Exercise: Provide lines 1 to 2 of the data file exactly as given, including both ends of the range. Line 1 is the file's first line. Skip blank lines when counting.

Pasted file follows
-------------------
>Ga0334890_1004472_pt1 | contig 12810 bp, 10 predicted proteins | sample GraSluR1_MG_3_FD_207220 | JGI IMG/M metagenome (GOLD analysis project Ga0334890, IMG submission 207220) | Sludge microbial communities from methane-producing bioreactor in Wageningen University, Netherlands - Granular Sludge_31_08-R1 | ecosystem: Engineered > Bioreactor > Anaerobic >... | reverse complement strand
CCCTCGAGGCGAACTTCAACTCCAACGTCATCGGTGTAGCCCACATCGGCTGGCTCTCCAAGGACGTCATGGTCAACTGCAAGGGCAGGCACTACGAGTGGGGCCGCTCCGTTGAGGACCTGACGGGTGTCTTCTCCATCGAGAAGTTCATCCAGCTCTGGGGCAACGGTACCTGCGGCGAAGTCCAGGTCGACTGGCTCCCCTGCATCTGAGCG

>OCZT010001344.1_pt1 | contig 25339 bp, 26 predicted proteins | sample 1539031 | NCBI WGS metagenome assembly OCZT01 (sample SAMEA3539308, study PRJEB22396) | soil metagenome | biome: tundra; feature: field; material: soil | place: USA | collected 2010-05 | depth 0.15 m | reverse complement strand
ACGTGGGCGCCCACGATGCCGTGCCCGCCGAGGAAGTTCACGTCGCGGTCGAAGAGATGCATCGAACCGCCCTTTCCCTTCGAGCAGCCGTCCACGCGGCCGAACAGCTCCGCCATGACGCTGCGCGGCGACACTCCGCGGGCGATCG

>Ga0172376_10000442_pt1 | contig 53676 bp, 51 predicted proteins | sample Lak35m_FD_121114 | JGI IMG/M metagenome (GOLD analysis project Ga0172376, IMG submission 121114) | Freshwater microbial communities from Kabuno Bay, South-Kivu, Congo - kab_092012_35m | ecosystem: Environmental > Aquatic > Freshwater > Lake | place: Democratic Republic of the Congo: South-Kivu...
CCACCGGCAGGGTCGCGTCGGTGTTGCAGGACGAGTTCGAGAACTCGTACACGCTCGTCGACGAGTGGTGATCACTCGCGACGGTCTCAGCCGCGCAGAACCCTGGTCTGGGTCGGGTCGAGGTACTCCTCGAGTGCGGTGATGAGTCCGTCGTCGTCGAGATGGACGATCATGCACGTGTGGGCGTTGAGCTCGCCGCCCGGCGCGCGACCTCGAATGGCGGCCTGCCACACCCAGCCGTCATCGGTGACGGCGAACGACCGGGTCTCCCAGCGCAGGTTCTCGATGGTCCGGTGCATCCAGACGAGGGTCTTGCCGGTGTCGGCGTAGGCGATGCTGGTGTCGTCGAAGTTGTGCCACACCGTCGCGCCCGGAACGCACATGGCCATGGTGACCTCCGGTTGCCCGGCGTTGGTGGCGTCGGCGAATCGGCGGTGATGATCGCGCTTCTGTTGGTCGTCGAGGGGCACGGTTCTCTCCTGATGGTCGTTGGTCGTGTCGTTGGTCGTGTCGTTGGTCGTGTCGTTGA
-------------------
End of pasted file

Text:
>Ga0334890_1004472_pt1 | contig 12810 bp, 10 predicted proteins | sample GraSluR1_MG_3_FD_207220 | JGI IMG/M metagenome (GOLD analysis project Ga0334890, IMG submission 207220) | Sludge microbial communities from methane-producing bioreactor in Wageningen University, Netherlands - Granular Sludge_31_08-R1 | ecosystem: Engineered > Bioreactor > Anaerobic >... | reverse complement strand
CCCTCGAGGCGAACTTCAACTCCAACGTCATCGGTGTAGCCCACATCGGCTGGCTCTCCAAGGACGTCATGGTCAACTGCAAGGGCAGGCACTACGAGTGGGGCCGCTCCGTTGAGGACCTGACGGGTGTCTTCTCCATCGAGAAGTTCATCCAGCTCTGGGGCAACGGTACCTGCGGCGAAGTCCAGGTCGACTGGCTCCCCTGCATCTGAGCG